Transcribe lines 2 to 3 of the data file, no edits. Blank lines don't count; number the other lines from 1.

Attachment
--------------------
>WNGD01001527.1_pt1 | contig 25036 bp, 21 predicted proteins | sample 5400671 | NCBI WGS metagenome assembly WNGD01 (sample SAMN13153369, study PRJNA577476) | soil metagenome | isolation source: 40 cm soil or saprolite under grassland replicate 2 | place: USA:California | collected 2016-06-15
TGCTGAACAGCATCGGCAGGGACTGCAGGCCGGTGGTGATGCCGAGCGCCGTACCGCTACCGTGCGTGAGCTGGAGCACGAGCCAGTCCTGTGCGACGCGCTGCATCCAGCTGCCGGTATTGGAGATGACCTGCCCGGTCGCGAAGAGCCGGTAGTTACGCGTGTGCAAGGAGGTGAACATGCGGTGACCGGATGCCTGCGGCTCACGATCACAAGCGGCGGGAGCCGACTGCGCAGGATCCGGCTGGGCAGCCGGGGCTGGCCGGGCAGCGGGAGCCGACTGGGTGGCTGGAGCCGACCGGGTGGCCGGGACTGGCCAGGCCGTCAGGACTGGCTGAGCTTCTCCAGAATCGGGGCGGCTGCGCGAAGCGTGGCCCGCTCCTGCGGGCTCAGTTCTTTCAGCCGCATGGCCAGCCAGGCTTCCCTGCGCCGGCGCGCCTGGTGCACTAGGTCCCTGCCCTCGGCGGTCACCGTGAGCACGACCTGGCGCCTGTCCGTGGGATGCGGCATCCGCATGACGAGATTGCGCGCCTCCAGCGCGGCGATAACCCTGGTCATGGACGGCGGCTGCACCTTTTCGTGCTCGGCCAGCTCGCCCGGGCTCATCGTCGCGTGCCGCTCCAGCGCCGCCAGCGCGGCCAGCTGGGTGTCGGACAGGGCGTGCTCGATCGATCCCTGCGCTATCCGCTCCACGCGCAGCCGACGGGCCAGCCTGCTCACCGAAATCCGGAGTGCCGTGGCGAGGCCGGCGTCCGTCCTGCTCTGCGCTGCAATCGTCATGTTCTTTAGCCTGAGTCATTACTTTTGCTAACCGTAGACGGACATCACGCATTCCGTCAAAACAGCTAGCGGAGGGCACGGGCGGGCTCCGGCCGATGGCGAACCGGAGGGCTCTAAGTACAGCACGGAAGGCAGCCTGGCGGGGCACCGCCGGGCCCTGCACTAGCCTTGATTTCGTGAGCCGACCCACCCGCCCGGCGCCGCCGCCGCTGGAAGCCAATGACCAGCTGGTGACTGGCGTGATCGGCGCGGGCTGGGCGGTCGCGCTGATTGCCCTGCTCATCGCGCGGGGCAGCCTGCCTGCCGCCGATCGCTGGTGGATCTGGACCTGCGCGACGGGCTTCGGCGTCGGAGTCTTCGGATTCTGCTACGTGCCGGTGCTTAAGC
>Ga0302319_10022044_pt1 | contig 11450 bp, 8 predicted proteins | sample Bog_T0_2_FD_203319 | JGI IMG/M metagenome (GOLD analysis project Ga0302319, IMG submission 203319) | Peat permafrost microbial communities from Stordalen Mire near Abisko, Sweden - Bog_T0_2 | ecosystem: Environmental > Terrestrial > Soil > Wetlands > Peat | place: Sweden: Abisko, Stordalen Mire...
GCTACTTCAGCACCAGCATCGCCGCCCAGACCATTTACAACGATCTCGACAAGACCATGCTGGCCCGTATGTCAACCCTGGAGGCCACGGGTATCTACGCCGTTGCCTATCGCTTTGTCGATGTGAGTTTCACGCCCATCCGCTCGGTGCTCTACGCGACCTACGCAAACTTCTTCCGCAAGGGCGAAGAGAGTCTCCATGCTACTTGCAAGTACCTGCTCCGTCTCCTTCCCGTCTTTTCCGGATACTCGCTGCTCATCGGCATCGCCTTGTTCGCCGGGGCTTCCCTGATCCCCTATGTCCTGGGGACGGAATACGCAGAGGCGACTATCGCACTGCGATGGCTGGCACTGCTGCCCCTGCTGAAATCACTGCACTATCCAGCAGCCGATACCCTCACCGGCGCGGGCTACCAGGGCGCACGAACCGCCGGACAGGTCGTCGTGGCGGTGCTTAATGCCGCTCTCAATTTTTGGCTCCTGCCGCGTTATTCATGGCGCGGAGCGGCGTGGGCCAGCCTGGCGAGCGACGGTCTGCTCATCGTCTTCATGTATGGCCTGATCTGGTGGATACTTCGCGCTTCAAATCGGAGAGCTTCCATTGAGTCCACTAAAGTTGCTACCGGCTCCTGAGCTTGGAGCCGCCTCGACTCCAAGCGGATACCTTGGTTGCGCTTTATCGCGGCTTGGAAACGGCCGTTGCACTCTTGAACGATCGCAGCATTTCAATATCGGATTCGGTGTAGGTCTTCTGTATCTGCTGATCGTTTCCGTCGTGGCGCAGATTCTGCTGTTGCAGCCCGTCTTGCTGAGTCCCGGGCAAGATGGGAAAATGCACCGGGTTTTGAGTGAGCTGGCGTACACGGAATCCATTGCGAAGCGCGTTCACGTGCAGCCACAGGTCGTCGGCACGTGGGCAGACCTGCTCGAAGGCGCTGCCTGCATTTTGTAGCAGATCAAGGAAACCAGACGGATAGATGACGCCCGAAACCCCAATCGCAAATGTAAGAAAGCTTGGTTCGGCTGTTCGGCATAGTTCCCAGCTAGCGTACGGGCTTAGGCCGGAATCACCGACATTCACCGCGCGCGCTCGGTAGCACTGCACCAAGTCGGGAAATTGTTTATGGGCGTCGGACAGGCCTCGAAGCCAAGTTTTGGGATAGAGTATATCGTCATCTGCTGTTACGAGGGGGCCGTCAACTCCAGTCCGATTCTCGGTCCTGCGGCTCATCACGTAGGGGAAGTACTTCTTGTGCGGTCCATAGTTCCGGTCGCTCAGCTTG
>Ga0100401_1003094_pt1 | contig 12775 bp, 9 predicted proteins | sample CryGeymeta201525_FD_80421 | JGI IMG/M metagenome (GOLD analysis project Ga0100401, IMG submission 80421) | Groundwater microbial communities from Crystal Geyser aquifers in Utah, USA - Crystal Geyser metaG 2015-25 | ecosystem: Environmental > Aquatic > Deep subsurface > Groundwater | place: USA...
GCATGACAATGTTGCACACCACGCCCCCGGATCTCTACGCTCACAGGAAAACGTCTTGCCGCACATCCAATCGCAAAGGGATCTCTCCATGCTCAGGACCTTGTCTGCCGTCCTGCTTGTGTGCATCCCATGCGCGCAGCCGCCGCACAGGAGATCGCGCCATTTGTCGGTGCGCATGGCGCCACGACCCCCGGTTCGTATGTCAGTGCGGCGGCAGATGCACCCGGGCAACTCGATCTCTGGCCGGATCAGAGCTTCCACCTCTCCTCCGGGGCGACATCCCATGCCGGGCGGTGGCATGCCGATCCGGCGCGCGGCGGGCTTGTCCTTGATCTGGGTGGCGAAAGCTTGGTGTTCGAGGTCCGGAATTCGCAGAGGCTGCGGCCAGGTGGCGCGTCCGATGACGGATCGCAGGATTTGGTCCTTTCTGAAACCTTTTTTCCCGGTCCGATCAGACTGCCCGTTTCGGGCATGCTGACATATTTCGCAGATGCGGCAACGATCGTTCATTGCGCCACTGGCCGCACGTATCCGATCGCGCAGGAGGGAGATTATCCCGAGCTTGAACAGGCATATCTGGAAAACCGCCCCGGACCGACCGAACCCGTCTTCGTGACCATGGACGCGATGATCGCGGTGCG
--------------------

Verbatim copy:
TGCTGAACAGCATCGGCAGGGACTGCAGGCCGGTGGTGATGCCGAGCGCCGTACCGCTACCGTGCGTGAGCTGGAGCACGAGCCAGTCCTGTGCGACGCGCTGCATCCAGCTGCCGGTATTGGAGATGACCTGCCCGGTCGCGAAGAGCCGGTAGTTACGCGTGTGCAAGGAGGTGAACATGCGGTGACCGGATGCCTGCGGCTCACGATCACAAGCGGCGGGAGCCGACTGCGCAGGATCCGGCTGGGCAGCCGGGGCTGGCCGGGCAGCGGGAGCCGACTGGGTGGCTGGAGCCGACCGGGTGGCCGGGACTGGCCAGGCCGTCAGGACTGGCTGAGCTTCTCCAGAATCGGGGCGGCTGCGCGAAGCGTGGCCCGCTCCTGCGGGCTCAGTTCTTTCAGCCGCATGGCCAGCCAGGCTTCCCTGCGCCGGCGCGCCTGGTGCACTAGGTCCCTGCCCTCGGCGGTCACCGTGAGCACGACCTGGCGCCTGTCCGTGGGATGCGGCATCCGCATGACGAGATTGCGCGCCTCCAGCGCGGCGATAACCCTGGTCATGGACGGCGGCTGCACCTTTTCGTGCTCGGCCAGCTCGCCCGGGCTCATCGTCGCGTGCCGCTCCAGCGCCGCCAGCGCGGCCAGCTGGGTGTCGGACAGGGCGTGCTCGATCGATCCCTGCGCTATCCGCTCCACGCGCAGCCGACGGGCCAGCCTGCTCACCGAAATCCGGAGTGCCGTGGCGAGGCCGGCGTCCGTCCTGCTCTGCGCTGCAATCGTCATGTTCTTTAGCCTGAGTCATTACTTTTGCTAACCGTAGACGGACATCACGCATTCCGTCAAAACAGCTAGCGGAGGGCACGGGCGGGCTCCGGCCGATGGCGAACCGGAGGGCTCTAAGTACAGCACGGAAGGCAGCCTGGCGGGGCACCGCCGGGCCCTGCACTAGCCTTGATTTCGTGAGCCGACCCACCCGCCCGGCGCCGCCGCCGCTGGAAGCCAATGACCAGCTGGTGACTGGCGTGATCGGCGCGGGCTGGGCGGTCGCGCTGATTGCCCTGCTCATCGCGCGGGGCAGCCTGCCTGCCGCCGATCGCTGGTGGATCTGGACCTGCGCGACGGGCTTCGGCGTCGGAGTCTTCGGATTCTGCTACGTGCCGGTGCTTAAGC
>Ga0302319_10022044_pt1 | contig 11450 bp, 8 predicted proteins | sample Bog_T0_2_FD_203319 | JGI IMG/M metagenome (GOLD analysis project Ga0302319, IMG submission 203319) | Peat permafrost microbial communities from Stordalen Mire near Abisko, Sweden - Bog_T0_2 | ecosystem: Environmental > Terrestrial > Soil > Wetlands > Peat | place: Sweden: Abisko, Stordalen Mire...